Dominguez Wetlands offers views of natural riparian habitat

Staff Writer

People who love to walk on nature trails alongside small, quiet bodies of water will enjoy the recently opened Dominguez Gap Wetlands. This small, restored wildlife habitat area adjacent to the Los Angeles River offers local residents the chance to experience the flora and fauna one might expect to find in a wilderness.
Last Sunday, the Wrigley Area Neighborhood Alliance (WANA) sponsored a hike through the 50-acre wetlands. Nearly 30 people strolled on the trail that winds alongside one of the bodies of water. Three naturalists took turns describing various aspects of the recently restored wetlands They included David and Bob Sundstrom, members of the South Coast Chapter of the Native Plant Society, and Joe Linton, author of Down By The Los Angeles River.
David Sundstrom was the key speaker. “This is one of 27 so-called spreading grounds (adjacent to the river),” he said. “The idea is that in the event of an extraordinary amount of rainfall, this could alleviate neighborhood flooding.” He explained that if there were ever a cataclysmic rainfall, some runoff would be channeled into the spreading grounds instead of directly into the river. “According to the engineers that I talked to, this feature has never been filled and it’s not intended to be filled,” Sundstrom said. “If there is a 100-year event with enough localized rainfall, and potential flooding, it could conceivably get filled.” He acknowledged that if that ever happened, it would be very damaging to the multi-purpose habitat.
Sundstrom noted that it would take 10 million cubic feet of water to fill Dominguez Gap. “That sounds like a lot,” he said. “But it turns out that during a storm event, about 146,000 cubic feet of water per second flows through the river, which means this spreading ground could be filled by the Los Angeles River in 69 seconds. It’s obviously not designed to reduce the flow of the river, but to alleviate local floods.”
Dominguez Gap has been in its present configuration for about 50 years. “About 10 years ago, serious discussion began about turning this into a neighborhood resource instead of a forbidden zone,” Sundstrom noted. “When I first observed it from riding my bike along the trail up here, it was just this big dirt ditch.” He explained that for many years county crews sprayed the area with herbicides to stop the growth of vegetation that might cause floodwaters to back up.
About 10 years ago, local residents and Los Angeles County officials began planning to convert the ditch into a natural wetlands habitat. The project was primarily designed and undertaken by the county department of public works.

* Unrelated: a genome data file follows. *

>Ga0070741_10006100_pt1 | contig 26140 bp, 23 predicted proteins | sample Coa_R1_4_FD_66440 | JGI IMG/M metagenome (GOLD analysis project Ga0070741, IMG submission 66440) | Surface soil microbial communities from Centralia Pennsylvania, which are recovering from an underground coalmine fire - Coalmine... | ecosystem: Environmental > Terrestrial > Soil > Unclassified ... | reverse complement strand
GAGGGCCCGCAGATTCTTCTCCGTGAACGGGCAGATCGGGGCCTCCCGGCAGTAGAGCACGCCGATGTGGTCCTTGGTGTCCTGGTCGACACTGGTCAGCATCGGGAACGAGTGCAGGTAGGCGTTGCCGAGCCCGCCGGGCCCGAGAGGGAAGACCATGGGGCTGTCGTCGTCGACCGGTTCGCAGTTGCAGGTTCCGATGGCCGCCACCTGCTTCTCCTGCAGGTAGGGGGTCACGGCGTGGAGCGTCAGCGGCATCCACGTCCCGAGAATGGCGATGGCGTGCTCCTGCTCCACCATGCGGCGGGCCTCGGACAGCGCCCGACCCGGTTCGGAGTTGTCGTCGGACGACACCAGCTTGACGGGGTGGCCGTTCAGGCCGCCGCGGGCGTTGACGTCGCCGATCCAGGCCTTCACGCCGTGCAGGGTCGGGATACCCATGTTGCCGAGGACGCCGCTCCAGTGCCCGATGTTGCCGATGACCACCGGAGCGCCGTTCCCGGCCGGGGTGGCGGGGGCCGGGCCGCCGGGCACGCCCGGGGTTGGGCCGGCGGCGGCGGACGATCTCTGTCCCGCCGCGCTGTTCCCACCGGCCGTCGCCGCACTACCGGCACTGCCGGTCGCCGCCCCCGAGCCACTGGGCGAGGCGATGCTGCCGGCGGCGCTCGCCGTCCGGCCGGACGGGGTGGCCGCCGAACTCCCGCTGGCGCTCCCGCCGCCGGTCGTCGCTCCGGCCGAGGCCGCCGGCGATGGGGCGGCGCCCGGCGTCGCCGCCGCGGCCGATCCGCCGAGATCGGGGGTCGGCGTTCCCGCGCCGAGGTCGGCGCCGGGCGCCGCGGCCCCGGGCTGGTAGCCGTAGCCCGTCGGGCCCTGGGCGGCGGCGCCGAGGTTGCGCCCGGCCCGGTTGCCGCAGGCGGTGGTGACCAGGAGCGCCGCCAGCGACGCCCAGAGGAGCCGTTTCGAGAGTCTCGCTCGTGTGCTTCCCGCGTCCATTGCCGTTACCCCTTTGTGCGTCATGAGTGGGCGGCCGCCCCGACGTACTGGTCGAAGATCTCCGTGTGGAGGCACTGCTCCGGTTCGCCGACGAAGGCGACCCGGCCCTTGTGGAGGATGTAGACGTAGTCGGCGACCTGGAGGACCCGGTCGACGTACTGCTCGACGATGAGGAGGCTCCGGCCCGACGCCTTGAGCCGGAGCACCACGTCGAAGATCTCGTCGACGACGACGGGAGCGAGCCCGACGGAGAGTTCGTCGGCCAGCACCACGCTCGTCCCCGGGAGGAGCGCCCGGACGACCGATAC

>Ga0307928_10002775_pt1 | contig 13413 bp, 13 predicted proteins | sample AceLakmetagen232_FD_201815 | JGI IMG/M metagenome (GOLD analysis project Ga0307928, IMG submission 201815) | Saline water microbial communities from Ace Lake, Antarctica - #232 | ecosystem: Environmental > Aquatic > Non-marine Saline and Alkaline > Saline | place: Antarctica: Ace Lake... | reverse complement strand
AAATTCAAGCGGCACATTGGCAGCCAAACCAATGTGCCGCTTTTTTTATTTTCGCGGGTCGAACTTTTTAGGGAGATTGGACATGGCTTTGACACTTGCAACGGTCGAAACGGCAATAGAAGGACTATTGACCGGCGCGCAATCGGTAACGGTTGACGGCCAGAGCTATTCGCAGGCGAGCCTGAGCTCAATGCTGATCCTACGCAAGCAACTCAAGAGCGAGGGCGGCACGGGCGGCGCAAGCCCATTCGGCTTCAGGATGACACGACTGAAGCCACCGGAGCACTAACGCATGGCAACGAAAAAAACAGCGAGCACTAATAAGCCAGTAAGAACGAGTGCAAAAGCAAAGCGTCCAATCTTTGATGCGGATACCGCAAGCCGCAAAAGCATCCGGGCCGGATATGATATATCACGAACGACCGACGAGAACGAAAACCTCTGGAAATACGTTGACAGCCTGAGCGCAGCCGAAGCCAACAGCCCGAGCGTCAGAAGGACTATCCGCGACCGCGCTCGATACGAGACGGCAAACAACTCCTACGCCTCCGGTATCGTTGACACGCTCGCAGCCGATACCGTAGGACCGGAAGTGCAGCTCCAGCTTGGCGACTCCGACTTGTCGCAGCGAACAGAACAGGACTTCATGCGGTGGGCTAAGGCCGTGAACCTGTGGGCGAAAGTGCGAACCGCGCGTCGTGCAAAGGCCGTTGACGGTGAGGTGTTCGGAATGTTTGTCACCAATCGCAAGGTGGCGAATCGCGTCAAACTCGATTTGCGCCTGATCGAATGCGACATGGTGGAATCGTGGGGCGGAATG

The water that now flows into the Dominguez Gap Wetlands is diverted from the Los Angles River close to Del Amo Boulevard at about three cubic feet per second, which amounts to about 1.3 million gallons flowing in and out of the wetlands every day. The wetlands is divided into two sections. The first section is just under a mile long and encompasses 37 acres. Another 13 acres is in the west basin, which is not open to the public yet. The wetlands is on county-owned land. Sundstrom pointed to an adjacent parcel owned by the City of Long Beach that naturalists hope will one day become part of the project with its own separate pond.
Approximately 1.5 million square feet of land on the slopes above the water were planted with 50,000 plants from one-gallon containers. Other areas were treated with hydro seeding. The goal is to cover the slopes with natural riparian vegetation whose root system will prevent the area from being taken over by invasive weeds. Sundstrom noted that a landscape maintenance company under contract with the county has employees pulling out weeds by hand on a regular basis in order to allow the riparian plants to establish themselves. Those plants include goldfields, tidytips, baby blue eyes, owl clover, purple lupine, deer weed, and coastal sage shrub.
Bob Sundstrom noted that more and more animal species are moving into the wetlands, attracted by the water as well as the proliferation of plant life in what was once a barren ditch. Those who attended the Sunday stroll noticed gold finches (songbirds that are cousins of the canary), ducks, red-winged black birds and one turtle. The Palos Verdes Blue Butterfly, which almost became extinct a few years ago, is also beginning to thrive in the area. Deer weed is its primary source of food.
The project cost about $7 million, which came from bond measures approved by state voters to fund park development.
“I have never seen so much color,” said Maria Norvell, WANA vice president. “Oh, my gosh, it’s just beautiful.”
WANA President Jill Hill agreed. “When you enter the wetlands, it’s a vision that you would never expect to see in this area,” she said. “Coming into it, it looks like a trail, but once you enter and you see all the wildflowers, the water and the birds, it’s unbelievable.”
On May 8, at 7:45 a.m., Los Angeles County Supervisor Don Knabe and several City of Long Beach officials will preside over the Dominguez Gap Wetlands official grand opening ceremony. To get to the wetlands, head west on San Antonio Drive past Long Beach Boulevard and turn right on Del Mar Avenue. Go to 4062 Del Mar and look for the gate on the left side of the street. For more information, phone (626) 458-4335.

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